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Seeing Durhan relax a little, Vance did likewise, allowing his guard to drop but still expecting Durhan to launch another attack. It did not come. 'Now, your defence was competent but sloppy. Had I been a lesser opponent, your adequate use of the denn'bok would probably have kept you from harm. However, a stronger opponent could easily beat your guard.'

Within seconds, all thoughts of Merreck, Jerklenn and pointless Minbari tests were gone. Durhan's practicality captivated Vance. As the lesson carried on, he became more and more obsessed with his weapon, and for the first time there seemed to be no surreptitious philosophy surrounding it. Simply warrior and weapon. The first thing about the Minbari that Vance felt he could truly comprehend.

The Mark of Fire

The recruits awoke the next morning to an environment fraught with tension. A tangible malaise hung about the complex, but none of the recruits could identify it. Vance was pleased to see Jerklenn was safe but didn't feel comfortable enough to bring up the subject of her sudden exit when Merreck had interrupted their conversation the day before. Besides, Vance didn't feel he should breach the general lull in the morning conversation at their table.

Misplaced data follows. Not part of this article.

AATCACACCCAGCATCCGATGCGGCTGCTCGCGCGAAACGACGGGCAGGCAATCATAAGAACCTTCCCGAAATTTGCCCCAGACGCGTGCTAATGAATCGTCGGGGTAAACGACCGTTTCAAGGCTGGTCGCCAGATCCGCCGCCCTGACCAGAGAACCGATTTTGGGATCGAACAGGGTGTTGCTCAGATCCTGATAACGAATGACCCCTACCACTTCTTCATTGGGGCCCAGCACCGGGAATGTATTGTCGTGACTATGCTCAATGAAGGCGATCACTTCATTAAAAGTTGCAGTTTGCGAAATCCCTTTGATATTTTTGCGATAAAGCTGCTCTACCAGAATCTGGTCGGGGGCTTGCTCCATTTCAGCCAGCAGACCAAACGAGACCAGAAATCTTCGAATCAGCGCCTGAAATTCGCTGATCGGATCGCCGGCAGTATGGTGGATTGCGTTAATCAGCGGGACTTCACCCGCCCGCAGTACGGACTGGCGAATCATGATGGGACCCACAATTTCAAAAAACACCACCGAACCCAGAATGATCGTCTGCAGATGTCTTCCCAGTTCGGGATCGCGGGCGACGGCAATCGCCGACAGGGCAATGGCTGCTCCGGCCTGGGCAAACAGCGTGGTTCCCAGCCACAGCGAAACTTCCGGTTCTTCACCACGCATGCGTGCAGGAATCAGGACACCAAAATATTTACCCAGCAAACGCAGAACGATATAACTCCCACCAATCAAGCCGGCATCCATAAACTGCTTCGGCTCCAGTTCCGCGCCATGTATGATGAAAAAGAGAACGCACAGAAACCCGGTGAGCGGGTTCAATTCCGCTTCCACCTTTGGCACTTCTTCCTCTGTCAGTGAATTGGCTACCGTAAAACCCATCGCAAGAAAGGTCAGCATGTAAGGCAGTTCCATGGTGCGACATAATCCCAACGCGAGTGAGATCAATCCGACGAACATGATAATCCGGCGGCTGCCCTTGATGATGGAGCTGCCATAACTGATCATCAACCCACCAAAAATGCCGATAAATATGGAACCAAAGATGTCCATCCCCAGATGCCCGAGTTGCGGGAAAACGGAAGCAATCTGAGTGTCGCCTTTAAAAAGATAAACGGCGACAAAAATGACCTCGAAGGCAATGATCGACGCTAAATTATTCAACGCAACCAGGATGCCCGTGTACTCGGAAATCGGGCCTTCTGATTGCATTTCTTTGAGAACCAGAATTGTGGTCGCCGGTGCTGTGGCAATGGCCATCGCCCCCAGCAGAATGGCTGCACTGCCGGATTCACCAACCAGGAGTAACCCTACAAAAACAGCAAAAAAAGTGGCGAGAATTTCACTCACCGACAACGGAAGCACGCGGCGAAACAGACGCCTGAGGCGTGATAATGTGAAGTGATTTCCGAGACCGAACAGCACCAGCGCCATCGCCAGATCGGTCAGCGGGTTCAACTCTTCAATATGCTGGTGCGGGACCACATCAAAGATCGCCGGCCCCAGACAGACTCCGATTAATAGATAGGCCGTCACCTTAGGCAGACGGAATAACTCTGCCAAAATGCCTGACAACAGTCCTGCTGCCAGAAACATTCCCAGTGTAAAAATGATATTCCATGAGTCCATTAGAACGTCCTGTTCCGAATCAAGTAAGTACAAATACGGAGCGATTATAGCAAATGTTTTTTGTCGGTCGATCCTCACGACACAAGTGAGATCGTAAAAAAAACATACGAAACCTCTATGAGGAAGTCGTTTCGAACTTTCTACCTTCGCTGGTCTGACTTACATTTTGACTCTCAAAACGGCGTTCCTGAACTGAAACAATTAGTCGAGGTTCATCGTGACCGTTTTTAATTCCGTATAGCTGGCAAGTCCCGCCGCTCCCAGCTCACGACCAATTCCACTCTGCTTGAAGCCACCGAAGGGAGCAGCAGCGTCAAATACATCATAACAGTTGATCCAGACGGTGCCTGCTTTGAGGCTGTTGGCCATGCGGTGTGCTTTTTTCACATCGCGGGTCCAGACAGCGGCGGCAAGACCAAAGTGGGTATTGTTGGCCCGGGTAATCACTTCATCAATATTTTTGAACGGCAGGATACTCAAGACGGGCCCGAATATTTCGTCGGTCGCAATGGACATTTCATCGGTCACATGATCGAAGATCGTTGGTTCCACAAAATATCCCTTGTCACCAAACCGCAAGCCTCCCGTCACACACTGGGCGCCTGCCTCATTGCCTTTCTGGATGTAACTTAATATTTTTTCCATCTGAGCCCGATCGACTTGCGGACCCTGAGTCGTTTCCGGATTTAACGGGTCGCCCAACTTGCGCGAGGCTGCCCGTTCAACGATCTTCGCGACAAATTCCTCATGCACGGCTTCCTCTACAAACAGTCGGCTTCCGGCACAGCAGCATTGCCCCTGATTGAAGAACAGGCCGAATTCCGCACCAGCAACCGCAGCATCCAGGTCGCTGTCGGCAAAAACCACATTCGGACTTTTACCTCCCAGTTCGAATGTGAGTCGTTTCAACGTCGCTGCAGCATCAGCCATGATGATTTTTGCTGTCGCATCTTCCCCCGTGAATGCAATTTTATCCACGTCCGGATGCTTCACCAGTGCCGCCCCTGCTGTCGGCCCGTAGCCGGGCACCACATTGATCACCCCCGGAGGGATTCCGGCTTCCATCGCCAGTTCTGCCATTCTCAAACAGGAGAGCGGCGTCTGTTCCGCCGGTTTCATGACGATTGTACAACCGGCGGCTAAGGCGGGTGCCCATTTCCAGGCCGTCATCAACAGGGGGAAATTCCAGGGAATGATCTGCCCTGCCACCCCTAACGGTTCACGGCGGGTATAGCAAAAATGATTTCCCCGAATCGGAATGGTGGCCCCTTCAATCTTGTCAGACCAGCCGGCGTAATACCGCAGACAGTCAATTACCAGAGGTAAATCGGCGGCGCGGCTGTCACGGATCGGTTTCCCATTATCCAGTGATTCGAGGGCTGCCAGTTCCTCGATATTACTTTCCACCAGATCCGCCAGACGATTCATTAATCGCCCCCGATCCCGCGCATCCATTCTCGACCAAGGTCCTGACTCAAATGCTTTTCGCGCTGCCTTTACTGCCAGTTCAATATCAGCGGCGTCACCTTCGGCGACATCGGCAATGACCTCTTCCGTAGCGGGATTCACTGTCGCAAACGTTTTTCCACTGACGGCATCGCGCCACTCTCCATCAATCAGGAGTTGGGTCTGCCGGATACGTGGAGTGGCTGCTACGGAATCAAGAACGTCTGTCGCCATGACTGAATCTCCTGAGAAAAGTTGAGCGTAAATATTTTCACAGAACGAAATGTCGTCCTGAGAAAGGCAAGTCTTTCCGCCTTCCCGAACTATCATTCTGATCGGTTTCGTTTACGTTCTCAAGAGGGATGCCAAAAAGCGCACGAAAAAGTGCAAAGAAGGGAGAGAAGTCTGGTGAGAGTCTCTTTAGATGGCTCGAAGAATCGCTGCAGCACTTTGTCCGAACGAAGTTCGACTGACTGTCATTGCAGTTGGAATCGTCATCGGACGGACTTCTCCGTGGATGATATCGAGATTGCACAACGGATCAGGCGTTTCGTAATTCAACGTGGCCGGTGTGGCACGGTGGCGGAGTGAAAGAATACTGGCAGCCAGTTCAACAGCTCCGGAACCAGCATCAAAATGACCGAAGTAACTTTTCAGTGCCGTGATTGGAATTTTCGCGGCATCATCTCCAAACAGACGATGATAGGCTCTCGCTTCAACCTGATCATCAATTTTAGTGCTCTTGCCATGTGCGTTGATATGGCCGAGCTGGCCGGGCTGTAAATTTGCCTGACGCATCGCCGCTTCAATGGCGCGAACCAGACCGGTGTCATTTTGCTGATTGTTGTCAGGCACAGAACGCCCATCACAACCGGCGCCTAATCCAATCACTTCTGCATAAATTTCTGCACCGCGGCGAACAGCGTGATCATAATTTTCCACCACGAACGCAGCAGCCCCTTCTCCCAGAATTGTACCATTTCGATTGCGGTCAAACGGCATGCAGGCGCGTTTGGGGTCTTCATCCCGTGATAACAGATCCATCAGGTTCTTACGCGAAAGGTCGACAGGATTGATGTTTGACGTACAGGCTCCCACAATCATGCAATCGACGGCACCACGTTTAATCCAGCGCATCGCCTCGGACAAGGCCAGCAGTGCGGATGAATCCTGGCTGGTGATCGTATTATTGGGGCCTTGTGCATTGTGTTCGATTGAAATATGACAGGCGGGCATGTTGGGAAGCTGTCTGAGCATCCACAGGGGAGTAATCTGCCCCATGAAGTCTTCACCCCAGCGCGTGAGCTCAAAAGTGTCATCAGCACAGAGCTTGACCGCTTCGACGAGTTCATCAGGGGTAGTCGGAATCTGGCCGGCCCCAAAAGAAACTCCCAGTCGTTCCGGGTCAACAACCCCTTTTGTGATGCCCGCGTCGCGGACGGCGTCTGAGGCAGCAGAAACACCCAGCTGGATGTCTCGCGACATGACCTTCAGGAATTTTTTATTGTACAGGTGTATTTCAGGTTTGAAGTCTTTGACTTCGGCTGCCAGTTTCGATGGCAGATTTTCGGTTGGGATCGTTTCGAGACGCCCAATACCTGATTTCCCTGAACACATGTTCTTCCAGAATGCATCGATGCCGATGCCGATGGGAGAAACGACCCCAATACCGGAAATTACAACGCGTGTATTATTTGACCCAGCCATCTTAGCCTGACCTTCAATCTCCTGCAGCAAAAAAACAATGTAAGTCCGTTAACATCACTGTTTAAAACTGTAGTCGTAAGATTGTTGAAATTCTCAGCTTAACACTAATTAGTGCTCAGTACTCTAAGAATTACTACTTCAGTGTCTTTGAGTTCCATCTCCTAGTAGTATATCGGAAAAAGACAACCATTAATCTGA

The oppressive mood, Vance soon realised, sprang from the solemn and serious attitudes of all the Minbari around them. Even their usual morning wake up call seemed particularly glum. How the silent, white-robed figure had managed to be more miserable than usual Vance could not tell, but somehow he infected the entire dormitory.

No breakfast conversation lightened the gloomy mood. Vance noticed one or two recruits at other tables attempting to exchange banter with their fellows, but the Worker Caste Minbari who served their meals quickly stared
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